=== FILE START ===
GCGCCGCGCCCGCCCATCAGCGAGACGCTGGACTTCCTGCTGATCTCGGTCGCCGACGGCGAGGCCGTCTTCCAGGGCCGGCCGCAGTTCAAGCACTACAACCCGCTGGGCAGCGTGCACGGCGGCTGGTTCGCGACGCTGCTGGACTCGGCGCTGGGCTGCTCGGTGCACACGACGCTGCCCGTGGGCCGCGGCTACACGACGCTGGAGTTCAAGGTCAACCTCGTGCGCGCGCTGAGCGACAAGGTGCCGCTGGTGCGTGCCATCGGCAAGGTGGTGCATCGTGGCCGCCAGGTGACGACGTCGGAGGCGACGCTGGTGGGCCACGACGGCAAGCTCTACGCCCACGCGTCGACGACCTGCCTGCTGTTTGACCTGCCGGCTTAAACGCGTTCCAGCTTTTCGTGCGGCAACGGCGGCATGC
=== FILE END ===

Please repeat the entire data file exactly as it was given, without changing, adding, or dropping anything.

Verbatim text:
GCGCCGCGCCCGCCCATCAGCGAGACGCTGGACTTCCTGCTGATCTCGGTCGCCGACGGCGAGGCCGTCTTCCAGGGCCGGCCGCAGTTCAAGCACTACAACCCGCTGGGCAGCGTGCACGGCGGCTGGTTCGCGACGCTGCTGGACTCGGCGCTGGGCTGCTCGGTGCACACGACGCTGCCCGTGGGCCGCGGCTACACGACGCTGGAGTTCAAGGTCAACCTCGTGCGCGCGCTGAGCGACAAGGTGCCGCTGGTGCGTGCCATCGGCAAGGTGGTGCATCGTGGCCGCCAGGTGACGACGTCGGAGGCGACGCTGGTGGGCCACGACGGCAAGCTCTACGCCCACGCGTCGACGACCTGCCTGCTGTTTGACCTGCCGGCTTAAACGCGTTCCAGCTTTTCGTGCGGCAACGGCGGCATGC